POLITICAL LEADERS POISED FOR THEIR JUBILEE
| 15,000 Leaders Arriving in Rome
VATICAN CITY, NOV. 3, 2000 (ZENIT.org).- There can be no liberty without religious liberty, and vice versa, says a leading
European political leader on the eve of the Jubilee of Statesmen and Politicians.
"If there is no liberty as such, there can be no religious liberty; and, vice versa, if there is no religious liberty, there can be no talk
of liberty," said Senator Giulio Andreotti on Vatican Radio today. "We are inspired by this principle."
Andreotti, one of the most influential politicians in Europe since the Second World War, will touch on the same theme Saturday
when he opens the working sessions in the Vatican general audience auditorium.
For one day, this hall will be turned into a worldwide parliamentary assembly. There will be debates and motions for approval on
topics of global relevance, such as foreign debt, religious liberty, and ethics and globalization.
Deputies, senators, and national and local public administrators -- 15,000 in all -- from all over the world are expected in Rome for
the Jubilee event. Delegates from non-Christian countries, including Iran, Israel, Kuwait and Tunisia, will be on hand.
The sessions will end with an address by John Paul II. On Saturday night 5,000 parliamentarians will dine with the Holy Father in
the Apostolic Palace.
Cardinal Roger Etchegaray, president of the Central Committee for the Great Jubilee, which organized this event, told Vatican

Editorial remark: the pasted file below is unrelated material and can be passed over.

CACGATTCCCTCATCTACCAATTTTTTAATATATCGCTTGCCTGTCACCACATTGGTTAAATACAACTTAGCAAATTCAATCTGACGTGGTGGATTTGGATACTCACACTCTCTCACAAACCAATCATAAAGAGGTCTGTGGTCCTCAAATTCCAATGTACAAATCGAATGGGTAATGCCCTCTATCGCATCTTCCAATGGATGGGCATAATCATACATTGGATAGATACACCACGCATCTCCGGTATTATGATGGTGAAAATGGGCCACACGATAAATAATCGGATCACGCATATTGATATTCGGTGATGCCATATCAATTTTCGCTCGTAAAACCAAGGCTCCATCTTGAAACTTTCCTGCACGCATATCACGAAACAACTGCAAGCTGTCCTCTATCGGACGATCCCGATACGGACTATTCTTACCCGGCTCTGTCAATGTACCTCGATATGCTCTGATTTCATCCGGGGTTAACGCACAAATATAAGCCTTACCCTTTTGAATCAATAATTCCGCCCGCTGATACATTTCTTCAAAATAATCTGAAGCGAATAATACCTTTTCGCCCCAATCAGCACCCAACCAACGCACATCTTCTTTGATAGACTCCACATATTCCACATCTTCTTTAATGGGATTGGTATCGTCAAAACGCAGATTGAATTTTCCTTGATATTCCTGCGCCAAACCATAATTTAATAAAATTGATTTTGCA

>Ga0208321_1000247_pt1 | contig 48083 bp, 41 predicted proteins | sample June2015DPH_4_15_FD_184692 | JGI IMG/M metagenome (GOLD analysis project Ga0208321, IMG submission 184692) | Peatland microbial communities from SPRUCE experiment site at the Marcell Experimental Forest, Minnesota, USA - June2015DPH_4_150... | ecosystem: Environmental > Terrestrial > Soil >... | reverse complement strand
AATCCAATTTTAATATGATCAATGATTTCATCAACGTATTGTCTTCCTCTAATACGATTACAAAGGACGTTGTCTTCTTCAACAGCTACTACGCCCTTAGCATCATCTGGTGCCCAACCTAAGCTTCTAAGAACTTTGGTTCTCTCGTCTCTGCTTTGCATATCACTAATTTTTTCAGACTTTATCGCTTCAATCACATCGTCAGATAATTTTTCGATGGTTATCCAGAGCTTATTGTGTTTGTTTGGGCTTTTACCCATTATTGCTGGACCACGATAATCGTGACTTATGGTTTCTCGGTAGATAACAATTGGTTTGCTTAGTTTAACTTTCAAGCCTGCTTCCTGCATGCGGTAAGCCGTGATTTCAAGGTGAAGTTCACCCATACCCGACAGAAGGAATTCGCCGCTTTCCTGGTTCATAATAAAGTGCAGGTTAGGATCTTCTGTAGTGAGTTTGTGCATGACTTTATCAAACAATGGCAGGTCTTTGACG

Radio: "This pilgrimage of the political leaders is also our pilgrimage."
"We must not look at them from the platform with curiosity," he added. "They represent us, what is more, we are part of them,
because the whole Church must be an evangelical ferment in society, committing herself to give men and peoples her own
contribution, her community life of reconciled sinners; her priority concern for the disinherited; and her style of exercising
authority, lived as service."
During the morning, representatives of two of the largest parties in the world and majority parties in the European Parliament will
speak: Walter Veltroni, vice president of the Socialist International, and Senator Carlo Casini, of the European Popular Party.
Nicola Mancino, president of the Italian Senate, will speak in the afternoon. Mancino told Vatican Radio: "It will be an
extraordinary event that will also mark the possibility to consider the role of parliaments in the international context. This event not
only affects the Catholic world; it affects the universality of religious aspirations. Religions have the possibility of addressing one
another during the speeches."
The highlight of the Jubilee event will take place Sunday, with Mass celebrated by John Paul II in St. Peter's Square.